Patient-focused healthcare has come to the forefront in recent discourse on care quality. Cited in the “quality chasm” paper of the Institute of Medicine as an aspect of superior-quality healthcare, the term ‘patient-centered healthcare’ is being currently incorporated into the lexicons of health planners, healthcare facilities, policymakers and the public relations personnel of healthcare organizations. Insurance companies are increasingly linking payments to patient-focused care delivery. But much discourse on the subject fails to take into account the vital, radical meaning of actual ‘patient-focused’ care. This concept’s initiators were quite cognizant of their work’s ethical consequences. Their services were founded upon profound regard for clients/patients as individuals with unique characteristics, expectations, and wants, and a duty to offer them health services on their individual terms. Therefore, a patient is recognized as an individual in relation to his/her respective social world, respected, paid attention to, kept updated, and allowed to participate in his/her own care-related decisions and activities. They acknowledged patient wishes (but did not unthinkingly act on them) in the course of treatment. Concerns have been raised with regard to the idea that patient-focused care which concentrates on patients’ individual requirements, may be incompatible with evidence-based practices that typically concentrate on populations. This argument has fortunately concluded, with evidence-based care advocates concurring that positive outcomes have to be delineated with regard to what individual patients value. Both evidence-based and patient-focused healthcare take into account generalizations as well as specifics (Epstein & Street, 2011).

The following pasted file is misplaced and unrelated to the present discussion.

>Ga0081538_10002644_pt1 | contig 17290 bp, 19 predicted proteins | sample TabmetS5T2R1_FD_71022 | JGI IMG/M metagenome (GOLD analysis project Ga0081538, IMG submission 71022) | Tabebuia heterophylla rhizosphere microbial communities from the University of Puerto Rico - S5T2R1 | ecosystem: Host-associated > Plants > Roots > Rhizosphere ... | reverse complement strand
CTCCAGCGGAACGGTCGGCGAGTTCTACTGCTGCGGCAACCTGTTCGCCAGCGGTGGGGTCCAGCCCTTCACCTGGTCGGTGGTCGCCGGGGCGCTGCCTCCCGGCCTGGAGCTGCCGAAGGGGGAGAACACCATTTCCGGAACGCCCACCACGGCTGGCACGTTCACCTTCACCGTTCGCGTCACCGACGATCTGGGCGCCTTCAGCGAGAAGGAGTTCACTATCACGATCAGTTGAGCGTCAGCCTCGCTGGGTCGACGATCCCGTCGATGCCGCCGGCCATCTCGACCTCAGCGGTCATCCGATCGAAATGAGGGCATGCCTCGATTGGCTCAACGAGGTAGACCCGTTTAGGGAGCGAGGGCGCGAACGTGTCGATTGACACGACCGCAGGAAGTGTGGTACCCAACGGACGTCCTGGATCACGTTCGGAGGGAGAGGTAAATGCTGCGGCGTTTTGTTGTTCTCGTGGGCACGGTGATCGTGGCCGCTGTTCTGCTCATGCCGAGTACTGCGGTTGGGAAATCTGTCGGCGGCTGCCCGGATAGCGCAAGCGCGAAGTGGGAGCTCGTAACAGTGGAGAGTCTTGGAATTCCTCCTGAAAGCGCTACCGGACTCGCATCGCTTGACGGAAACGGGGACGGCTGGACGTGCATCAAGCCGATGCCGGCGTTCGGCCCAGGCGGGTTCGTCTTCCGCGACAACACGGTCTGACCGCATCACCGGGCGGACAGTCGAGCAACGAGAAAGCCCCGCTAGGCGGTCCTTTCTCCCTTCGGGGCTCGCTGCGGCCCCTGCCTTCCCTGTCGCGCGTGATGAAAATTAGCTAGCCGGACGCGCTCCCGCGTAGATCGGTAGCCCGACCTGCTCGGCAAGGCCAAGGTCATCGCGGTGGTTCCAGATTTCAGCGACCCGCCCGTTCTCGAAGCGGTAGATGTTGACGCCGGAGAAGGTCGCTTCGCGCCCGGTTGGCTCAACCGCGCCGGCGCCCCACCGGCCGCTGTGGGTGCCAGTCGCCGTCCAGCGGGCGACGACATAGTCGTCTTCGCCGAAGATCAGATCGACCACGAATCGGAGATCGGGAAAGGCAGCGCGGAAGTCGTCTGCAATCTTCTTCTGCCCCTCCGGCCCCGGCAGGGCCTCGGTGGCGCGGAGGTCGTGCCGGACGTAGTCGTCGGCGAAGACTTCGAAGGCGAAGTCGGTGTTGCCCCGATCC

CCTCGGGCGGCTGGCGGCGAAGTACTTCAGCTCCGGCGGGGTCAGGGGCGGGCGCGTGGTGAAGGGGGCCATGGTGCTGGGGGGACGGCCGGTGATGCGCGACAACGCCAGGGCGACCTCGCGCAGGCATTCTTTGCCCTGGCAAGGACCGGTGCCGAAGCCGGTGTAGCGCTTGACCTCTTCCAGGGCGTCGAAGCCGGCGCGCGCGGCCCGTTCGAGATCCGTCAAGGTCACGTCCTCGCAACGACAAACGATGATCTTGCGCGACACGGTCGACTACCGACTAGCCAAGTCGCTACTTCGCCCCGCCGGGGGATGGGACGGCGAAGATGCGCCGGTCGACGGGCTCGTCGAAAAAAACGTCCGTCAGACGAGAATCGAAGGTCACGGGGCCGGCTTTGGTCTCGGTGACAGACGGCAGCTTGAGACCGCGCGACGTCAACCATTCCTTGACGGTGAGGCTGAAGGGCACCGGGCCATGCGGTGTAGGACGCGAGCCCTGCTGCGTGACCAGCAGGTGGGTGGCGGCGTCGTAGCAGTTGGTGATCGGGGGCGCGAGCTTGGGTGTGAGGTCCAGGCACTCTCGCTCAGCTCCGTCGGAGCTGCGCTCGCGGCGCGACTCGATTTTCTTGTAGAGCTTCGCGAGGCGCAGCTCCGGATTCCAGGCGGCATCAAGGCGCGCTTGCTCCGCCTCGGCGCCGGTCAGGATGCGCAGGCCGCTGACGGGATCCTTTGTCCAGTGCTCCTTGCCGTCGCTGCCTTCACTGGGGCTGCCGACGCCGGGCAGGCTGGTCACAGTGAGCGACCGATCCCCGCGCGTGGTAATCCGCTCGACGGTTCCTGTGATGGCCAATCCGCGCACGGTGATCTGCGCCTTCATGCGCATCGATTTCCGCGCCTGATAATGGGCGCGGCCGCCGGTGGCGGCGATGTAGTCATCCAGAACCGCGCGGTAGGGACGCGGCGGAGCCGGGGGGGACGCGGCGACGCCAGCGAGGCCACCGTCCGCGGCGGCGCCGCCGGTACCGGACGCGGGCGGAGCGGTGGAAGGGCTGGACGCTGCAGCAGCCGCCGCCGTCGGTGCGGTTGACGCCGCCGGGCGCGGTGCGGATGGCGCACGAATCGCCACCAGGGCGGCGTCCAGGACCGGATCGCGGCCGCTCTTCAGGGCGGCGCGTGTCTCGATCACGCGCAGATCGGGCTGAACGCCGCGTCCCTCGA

The concept of patient-focused care deals with organizational, personal and professional relationship quality. Therefore, attempts at fostering this approach must take into consideration the patient/client-centeredness of healthcare providers, structures and customers (i.e., patients and patient families). Facilitation of active patient participation in consultations transforms the centuries-old trend of doctor-dominated dialogue into interaction wherein patients actively participate. Training providers to improve their attentiveness, knowledge and empathetic nature alters the part they play — from one marked by power to one aimed at understanding, cooperation, partnership, and unity. Process modifications, which remove the burden of productivity-focused assembly-line service from the shoulders of primary care providers, can get rid of the fatigue and cognitive overload which makes healthcare delivery a mechanical activity, bereft of empathy or patient-centeredness (Epstein & Street, 2011).
Uncertainty regarding the true meaning of patient-focused care may give rise to feeble, shallow efforts. So-called patient-focused hospitals are restyling their interiors to represent boutique hotels, full with foliage,…